Because of your job, you have been granted access to classified information that is vital to national security. You are charged with safeguarding that information. It is both an honor and a privilege that allows you to make a very special contribution to your country. However, it carries certain obligations that you must meet in order to maintain your access.

One of your obligations is to report to your security office those behaviors, incidents, or events that might in some way impact national security and your ability (or that of your co-worker) to function positively and effectively in a national security environment.

Based on the guidelines set forth in the National Industrial Security Procedures Operating Manual (NISPOM) you should report the following to your security officer:

Foreign Travel

Report all foreign trips in advance in which a pre-travel defensive security briefing can be requested/required depending on the country destination.

  • Business or personal travel (vacation, family emergency, etc)
  • Report your trip in advance as necessary
  • Follow up with your security office upon your return

Foreign Contact

A foreign national with whom one has continuing contact may be a stranger, business/work associate, or someone quite close to you such as a boyfriend, girlfriend, relative’s spouse, or family friend.

  • Any attempt by a foreign national to solicit sensitive/classified information or other contact that you regard as suspicious.
  • Close and continuing contact with a foreign national in any capacity: in person, by telephone, via internet, etc.
  • Contact with anyone who works for, or is associated with, a foreign government (including a foreign embassy) or a foreign-owned organization or business.
  • Financial obligations to, investments in, or employment with foreign nationals and companies.

Personal Life Changes

  • Change of name
  • Change in marital status (including legal separation)
  • Change in cohabitation (involving a non-US citizen)

Psychological Counseling

  • Consultation with a mental health professional (marital, family, grief counseling, and counseling need not be reported)
  • Prescribed drugs as a result of psychological counseling

Financial Concerns

  • Excessive indebtedness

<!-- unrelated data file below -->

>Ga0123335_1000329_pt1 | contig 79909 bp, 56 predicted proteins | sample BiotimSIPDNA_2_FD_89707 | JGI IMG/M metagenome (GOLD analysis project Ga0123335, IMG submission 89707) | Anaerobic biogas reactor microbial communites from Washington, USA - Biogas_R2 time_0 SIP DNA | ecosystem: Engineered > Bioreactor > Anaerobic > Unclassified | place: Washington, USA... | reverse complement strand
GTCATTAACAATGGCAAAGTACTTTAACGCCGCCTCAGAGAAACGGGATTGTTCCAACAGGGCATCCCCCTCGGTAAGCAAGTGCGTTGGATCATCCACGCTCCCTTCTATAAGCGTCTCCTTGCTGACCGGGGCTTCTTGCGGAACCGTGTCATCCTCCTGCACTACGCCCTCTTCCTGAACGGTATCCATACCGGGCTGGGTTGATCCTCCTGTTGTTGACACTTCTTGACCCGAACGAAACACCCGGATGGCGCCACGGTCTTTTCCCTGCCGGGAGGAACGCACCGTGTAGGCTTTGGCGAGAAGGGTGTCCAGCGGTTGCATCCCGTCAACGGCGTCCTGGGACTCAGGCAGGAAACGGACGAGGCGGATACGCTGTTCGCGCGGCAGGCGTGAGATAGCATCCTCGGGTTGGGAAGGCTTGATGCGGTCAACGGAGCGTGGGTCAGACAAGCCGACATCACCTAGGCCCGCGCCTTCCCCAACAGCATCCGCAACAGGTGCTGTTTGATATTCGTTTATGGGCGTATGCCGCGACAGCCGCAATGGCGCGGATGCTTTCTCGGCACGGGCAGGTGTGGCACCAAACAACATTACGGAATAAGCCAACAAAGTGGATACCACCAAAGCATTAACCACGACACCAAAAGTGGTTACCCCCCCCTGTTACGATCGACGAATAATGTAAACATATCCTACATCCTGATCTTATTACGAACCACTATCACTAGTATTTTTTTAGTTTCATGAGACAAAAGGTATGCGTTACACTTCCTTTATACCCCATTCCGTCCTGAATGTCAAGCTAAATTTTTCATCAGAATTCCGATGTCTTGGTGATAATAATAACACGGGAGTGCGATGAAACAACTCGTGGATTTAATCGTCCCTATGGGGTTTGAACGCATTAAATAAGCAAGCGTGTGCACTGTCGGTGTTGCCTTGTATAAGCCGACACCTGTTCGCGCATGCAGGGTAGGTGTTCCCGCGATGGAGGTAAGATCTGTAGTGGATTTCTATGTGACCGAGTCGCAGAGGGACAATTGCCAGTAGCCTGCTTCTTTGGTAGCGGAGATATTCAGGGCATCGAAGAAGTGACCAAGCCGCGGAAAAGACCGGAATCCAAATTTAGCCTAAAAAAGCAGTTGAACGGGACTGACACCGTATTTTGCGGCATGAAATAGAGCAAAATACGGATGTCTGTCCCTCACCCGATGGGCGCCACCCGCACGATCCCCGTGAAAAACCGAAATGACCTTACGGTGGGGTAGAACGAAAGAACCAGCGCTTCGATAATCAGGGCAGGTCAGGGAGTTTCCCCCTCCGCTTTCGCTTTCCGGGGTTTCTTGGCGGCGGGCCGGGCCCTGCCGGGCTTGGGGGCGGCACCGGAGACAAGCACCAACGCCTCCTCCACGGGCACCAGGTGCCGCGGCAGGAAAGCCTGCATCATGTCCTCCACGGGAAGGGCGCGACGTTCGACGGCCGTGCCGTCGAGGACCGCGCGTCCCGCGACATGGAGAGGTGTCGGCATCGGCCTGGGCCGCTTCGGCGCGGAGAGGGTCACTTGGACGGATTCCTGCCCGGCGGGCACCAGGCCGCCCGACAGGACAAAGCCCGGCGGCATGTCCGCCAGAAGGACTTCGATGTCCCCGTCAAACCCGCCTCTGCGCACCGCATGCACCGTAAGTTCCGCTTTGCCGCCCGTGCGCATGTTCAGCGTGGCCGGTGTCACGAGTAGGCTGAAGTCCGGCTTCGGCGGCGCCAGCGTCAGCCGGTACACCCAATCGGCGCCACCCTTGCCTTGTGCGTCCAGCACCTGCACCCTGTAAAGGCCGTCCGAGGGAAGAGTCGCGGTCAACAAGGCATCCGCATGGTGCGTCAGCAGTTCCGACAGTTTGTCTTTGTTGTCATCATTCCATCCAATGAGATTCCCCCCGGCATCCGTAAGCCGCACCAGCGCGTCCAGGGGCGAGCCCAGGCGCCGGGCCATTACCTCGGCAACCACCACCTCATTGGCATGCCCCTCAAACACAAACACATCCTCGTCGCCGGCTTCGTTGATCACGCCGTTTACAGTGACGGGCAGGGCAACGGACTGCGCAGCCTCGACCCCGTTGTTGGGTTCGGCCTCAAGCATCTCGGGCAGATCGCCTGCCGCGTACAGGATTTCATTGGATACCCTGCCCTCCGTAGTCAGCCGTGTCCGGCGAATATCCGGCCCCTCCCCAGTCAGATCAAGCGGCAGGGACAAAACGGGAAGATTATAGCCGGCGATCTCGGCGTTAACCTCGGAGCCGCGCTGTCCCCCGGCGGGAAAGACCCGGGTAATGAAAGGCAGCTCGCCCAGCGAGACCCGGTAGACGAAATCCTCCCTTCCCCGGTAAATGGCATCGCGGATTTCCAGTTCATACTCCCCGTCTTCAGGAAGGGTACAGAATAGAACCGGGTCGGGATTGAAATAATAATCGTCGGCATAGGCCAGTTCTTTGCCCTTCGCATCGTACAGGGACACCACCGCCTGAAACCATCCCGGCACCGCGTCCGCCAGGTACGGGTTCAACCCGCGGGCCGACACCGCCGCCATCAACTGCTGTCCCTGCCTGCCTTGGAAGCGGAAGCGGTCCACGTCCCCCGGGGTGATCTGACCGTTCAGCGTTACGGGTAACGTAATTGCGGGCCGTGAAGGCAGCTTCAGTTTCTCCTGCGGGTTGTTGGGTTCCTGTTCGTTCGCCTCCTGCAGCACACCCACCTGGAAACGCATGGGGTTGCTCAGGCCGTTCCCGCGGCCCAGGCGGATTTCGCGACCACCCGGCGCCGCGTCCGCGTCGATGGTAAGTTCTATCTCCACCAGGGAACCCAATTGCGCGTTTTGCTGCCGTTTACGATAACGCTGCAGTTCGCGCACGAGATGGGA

• Liens
  • Collections
  • Bankruptcies
  • Garnishments
  • Judgments
  • Unexplained financial affluence of an accessed individual

Computer/Information System Misuse

  • Unauthorized entry into an automated information system, whether government or contractor, for any reason
  • Modification, destruction or manipulation of hardware or software on any government or contractor equipment

Password Misuse

  • Obtaining/using someone else’s password
  • Sharing a password
  • Using a password to browse through another’s account without permission
  • Copying/Deleting information on another’s account without permission

Improper Security Practices

  • Inadvertent or deliberate removal of classified information/materials to an unauthorized area
  • Inadvertent or deliberate unauthorized destruction of classified information/materials
  • Knowledge of a security violation or infraction & not reporting it
  • Inoperability of locks, doors, vaults, etc., that are in place to secure classified information and/or materials
  • Deliberate or inadvertent disclosure of classified information/materials to an unauthorized person
  • Loss of classified information/materials
  • Requests for classified or sensitive information/materials through unauthorized channels

Alcohol-Related Issues

  • Arrests
  • Treatment
  • Counseling

Drug Use

  • Illegal/improper use of narcotics, non-medicinal drugs, non-prescription drugs, or controlled substances
  • Previously unreported drug use
  • Use of prescription drugs prescribed for someone else (friend, spouse, boyfriend, girlfriend, child, parent)

Criminal Conduct

  • All arrests (regardless of whether or not there is a conviction)
  • Knowledge of a criminal act by another accessed individual
  • Knowledge of a criminal act by a member of your immediate family or close relative

Suspicious Incidents

  • Personal Security
  • Facility Security

You may make your report to your security office via electronic mail, facsimile, telephone, or in person. Telephonic or in-person reporting must be followed by a written report. All information about the incident(s) or event(s) should be reported as soon as possible.

Clearly, we are unable to list all possible eventualities for each general heading. If you are in doubt as to whether a behavior, incident, or event should be called to the attention of your security office, REPORT IT! Your security office is in the best position to make a determination of the risks and to help mitigate or resolve them.

WHEN IN DOUBT, REPORT!